This is a good time to try virtual reality

This is a good time to try virtual reality

I’m an early adopter of virtual reality (VR). I’ve been using it regularly for years now, bringing my headgear with me to work to use at lunch.

I’ve written about it in this blog a number of times, but I know that many people haven’t tried it, or haven’t tried It in years.

It’s now much easier to use than it used to be. It also works better than it used to work. Once you get a device on your network (which I know can be a challenge with any kind of device for some people), it’s not any harder than sending a text.

The “motion sickness” that some people felt in the past has been largely resolved for most people, I believe. That had to do with lag: as you moved your head, if the image lagged behind your eye position, it was disorienting. Devices are so much faster than they were 10 years ago, it’s less of an issue (but I won’t say it’s completely gone for everybody).

Just in the past couple of years, the option of “stand-alone” devices, which don’t need to be plugged into a computer or have you put your phone in it (the latter is how I do VR currently), have become easily available and relatively affordable. The

Oculus Go (at AmazonSmile: benefit a non-profit of your choice by shopping*)

is a standalone which is about $200 at times of writing. I know that’s not cheap, but it’s less than a lot of options have been, and it has a 4.4 star customer rating out of 5 with 4,073 reviews at the time of writing.

If you are technically adept, you can get much less expensive devices which will work with your phone (Android or iPhone)…I’ve seen them for under $30. They work, but you don’t have the same sorts of options for content and they can be a lot harder to set-up and use.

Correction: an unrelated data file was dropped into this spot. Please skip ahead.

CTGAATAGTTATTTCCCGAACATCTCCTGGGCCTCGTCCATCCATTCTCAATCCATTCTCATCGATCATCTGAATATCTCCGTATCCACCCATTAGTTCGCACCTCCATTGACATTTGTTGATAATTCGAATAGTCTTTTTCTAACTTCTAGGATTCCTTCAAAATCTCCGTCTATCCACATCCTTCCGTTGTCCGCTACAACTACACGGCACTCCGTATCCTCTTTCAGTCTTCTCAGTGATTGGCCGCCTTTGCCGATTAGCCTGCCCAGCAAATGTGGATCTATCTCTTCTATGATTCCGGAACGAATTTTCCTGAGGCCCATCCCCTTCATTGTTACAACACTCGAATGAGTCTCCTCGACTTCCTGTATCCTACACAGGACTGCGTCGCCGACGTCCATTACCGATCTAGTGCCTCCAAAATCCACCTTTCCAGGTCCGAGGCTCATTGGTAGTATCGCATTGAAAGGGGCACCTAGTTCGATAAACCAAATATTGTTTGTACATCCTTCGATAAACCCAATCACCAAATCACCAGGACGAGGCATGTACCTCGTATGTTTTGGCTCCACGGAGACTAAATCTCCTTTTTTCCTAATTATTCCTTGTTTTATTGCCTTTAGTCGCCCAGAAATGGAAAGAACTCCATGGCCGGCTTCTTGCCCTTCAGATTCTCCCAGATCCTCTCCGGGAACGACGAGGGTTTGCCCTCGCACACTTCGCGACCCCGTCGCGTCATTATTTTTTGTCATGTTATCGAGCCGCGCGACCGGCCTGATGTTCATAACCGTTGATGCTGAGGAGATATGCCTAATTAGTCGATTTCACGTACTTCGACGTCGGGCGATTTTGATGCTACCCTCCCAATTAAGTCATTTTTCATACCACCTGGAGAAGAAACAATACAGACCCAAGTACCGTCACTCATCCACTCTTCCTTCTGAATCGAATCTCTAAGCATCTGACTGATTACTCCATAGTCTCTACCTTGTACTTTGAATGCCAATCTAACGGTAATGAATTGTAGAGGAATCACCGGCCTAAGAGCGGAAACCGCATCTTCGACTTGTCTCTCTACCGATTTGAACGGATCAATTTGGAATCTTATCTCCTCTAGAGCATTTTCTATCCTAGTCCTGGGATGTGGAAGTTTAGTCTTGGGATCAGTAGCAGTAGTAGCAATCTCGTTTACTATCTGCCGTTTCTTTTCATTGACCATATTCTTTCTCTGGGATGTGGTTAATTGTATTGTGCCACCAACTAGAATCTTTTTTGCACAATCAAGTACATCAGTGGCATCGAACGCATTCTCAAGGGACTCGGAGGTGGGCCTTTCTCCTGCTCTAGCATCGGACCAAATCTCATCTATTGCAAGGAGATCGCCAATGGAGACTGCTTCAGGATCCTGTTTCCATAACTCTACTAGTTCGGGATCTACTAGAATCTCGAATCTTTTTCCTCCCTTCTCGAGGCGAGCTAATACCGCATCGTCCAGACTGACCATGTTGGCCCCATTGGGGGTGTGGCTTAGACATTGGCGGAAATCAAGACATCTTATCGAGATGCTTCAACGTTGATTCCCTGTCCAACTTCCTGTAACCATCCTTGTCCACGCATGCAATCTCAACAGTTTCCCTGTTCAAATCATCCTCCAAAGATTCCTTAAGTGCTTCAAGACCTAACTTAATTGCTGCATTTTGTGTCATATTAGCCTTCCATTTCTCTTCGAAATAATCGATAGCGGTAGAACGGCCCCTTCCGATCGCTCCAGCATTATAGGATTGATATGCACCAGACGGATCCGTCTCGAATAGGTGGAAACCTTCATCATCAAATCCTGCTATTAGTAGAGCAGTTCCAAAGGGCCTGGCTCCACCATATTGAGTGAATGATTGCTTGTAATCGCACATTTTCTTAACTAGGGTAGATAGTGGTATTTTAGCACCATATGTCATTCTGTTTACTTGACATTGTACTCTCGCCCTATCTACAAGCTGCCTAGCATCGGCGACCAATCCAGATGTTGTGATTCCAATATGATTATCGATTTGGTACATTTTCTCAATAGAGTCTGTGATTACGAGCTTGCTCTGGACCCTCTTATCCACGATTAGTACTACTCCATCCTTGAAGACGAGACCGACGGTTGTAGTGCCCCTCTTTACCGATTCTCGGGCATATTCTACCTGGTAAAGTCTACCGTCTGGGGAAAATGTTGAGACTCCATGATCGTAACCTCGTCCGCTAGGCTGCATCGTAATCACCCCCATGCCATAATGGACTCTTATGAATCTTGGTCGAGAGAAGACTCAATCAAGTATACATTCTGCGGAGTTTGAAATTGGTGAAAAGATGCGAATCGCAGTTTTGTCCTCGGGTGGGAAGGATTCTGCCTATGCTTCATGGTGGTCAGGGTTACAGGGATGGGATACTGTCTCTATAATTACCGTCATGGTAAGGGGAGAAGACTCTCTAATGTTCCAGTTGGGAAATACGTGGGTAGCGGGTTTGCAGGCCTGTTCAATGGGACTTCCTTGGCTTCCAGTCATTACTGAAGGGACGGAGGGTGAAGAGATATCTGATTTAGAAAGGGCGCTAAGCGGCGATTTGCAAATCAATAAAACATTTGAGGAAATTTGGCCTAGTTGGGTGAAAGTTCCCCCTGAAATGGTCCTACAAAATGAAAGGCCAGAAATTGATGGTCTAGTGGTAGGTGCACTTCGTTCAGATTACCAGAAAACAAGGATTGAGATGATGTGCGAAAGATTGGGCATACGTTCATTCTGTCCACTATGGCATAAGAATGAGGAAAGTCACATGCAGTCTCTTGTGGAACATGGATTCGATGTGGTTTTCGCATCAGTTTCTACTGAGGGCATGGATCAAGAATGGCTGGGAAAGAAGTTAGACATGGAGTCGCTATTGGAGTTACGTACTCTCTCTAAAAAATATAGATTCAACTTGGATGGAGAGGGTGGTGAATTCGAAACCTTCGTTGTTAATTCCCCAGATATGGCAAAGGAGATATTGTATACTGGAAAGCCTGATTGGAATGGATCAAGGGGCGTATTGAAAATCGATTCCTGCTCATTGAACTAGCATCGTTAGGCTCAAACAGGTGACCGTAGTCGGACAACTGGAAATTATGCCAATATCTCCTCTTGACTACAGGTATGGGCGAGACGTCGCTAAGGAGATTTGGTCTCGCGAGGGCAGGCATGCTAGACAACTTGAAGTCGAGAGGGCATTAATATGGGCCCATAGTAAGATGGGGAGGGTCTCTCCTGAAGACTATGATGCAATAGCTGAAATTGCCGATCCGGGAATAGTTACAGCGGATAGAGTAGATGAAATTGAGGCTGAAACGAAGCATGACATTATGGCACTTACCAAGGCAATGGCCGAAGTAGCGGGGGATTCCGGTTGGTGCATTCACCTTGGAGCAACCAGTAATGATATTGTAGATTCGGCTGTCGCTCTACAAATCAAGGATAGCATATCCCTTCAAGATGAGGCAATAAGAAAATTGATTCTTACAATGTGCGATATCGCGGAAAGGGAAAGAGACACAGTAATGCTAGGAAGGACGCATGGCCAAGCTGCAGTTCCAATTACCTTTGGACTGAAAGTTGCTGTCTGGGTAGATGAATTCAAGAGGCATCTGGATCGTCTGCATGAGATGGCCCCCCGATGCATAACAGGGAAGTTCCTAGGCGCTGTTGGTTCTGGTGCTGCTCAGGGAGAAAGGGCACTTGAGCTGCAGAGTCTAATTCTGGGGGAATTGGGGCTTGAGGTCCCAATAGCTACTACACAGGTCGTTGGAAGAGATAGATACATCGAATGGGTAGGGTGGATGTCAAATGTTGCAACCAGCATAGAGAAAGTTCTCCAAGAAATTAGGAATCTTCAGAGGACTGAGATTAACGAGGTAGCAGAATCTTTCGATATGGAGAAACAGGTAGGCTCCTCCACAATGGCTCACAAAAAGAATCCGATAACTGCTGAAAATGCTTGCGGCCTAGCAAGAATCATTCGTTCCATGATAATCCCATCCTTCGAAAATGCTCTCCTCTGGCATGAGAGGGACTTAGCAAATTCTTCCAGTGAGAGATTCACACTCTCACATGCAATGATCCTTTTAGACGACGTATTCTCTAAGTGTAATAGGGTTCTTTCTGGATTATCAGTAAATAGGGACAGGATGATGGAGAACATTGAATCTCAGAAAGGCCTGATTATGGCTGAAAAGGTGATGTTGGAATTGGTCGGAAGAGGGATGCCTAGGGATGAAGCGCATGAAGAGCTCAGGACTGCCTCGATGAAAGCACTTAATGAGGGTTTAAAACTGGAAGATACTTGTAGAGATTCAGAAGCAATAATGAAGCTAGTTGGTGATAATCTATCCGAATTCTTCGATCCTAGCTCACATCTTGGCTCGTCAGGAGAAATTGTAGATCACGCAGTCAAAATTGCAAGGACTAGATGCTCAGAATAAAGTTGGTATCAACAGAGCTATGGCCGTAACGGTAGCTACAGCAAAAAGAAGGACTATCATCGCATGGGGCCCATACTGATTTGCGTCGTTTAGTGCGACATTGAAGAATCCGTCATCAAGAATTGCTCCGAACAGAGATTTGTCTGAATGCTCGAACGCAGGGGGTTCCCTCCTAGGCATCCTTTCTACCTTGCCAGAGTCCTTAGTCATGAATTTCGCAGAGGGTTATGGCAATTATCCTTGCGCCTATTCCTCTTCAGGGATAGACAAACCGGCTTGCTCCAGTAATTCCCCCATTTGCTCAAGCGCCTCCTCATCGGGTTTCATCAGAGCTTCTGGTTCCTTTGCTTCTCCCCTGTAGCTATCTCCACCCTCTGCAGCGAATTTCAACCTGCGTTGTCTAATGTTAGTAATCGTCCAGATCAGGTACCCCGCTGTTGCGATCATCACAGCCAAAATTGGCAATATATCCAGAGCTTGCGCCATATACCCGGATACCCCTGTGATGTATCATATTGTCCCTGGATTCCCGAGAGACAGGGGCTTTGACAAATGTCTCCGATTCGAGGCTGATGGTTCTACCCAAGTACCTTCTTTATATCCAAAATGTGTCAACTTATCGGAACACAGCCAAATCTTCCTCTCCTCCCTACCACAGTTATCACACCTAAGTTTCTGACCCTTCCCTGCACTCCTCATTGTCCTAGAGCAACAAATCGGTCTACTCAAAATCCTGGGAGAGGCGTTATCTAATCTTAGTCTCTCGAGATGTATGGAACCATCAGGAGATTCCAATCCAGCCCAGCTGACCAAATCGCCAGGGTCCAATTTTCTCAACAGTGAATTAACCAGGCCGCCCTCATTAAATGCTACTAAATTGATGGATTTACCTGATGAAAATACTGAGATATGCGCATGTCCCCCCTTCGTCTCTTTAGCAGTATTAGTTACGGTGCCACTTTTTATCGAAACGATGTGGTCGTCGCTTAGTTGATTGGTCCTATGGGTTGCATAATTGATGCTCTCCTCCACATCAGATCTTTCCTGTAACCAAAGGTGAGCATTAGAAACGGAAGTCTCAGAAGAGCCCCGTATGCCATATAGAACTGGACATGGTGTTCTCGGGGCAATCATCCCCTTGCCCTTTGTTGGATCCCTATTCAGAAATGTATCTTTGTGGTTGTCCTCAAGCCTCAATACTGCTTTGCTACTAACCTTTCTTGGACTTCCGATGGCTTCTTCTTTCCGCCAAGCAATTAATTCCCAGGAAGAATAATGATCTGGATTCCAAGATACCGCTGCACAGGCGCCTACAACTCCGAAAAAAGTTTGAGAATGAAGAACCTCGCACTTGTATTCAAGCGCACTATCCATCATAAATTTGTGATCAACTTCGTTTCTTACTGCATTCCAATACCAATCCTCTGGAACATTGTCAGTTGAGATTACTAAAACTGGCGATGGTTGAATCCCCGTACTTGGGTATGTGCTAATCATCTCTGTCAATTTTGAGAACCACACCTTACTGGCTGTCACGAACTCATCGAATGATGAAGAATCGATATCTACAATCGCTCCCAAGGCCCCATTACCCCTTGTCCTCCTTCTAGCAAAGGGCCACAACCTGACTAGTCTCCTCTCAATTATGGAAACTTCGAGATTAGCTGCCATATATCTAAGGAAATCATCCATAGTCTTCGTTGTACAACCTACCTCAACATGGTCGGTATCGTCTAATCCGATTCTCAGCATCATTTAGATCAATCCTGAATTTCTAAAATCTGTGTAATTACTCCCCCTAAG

What are you going to do with them?

Well, there are a lot of “experiences” (that’s what apps are called for VR)…sure, games, but you can also just “be” in a place by yourself, like underwater with fish swimming around you, on a train, or in space.

However, the reason I’m especially recommending them now is because of the social experiences.

That’s what many of us are going to be missing…hanging out with family, friends, or strangers.

Yes, you can do that just by voice on a phone call. Yes, you can do video calls (which devices like the Amazon Echoes with screens have made much simpler).

In VR, though, even though you are seeing an avatar (a cartoon) of the person, you can see some of their body language, and that’s crucial.

VR actually feels more natural to me than a videocall like Skype.

That seems ridiculous, right? How can a cartoon, maybe one with purple skin or cat ears, feel more realistic than an actual image of the real person?

The etiquette on a videocall is that you just stare at the screen. It’s considered to be bad form to even turn your head away to look at something else in the room. That just isn’t natural.

Let me give you an example.

I was being interviewed in VR by Len Edgerly of The Kindle Chronicles

My interview about (and IN) VR with Len Edgerly…and giveaways!

We were virtually sitting next to each other in a forest-type scene…and, as I recall, a deer appeared across a river. Just as I would in real life, I could see Len turn his head to look at the deer, and I could follow suit.

The same thing happened when we were underwater, and a grouper swam by.

That’s the real world way things work.

You follow someone’s gaze, which you can do as the avatar moves its head the same way the person does.

Depending on the set-up, you may also be able to see hand gestures (that requires a sensor of some kind to pick up what the hand is doing, although there are some alternatives to that).

You can also look around you: off to the side, behind you, above you. That’s what people do. I’m amused when people seem to think that single-tasking is natural. If you were on the savannah making a stone axe and weren’t, at the same time, paying attention to noise in the tall grass, you wouldn’t last long. 🙂

You can watch a video together. You can go to a show or a sports event (although those may be recorded currently). You can play games.

You can use a platform like vTime to just be in a place and talk to other people (whether you know them or not). Here’s a listing of those:

Best VR Social Platforms from G2

I expect there to be a considerable increase in VR use over the next year or so…and augmented reality (where you see what is around you in the real world, but other things overlay it…and that could include people at some point) will be much bigger than that in the future.

If you have questions or comments about VR, feel free to let me and my readers know by commenting on this post.

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Bufo’s Alexa Skills

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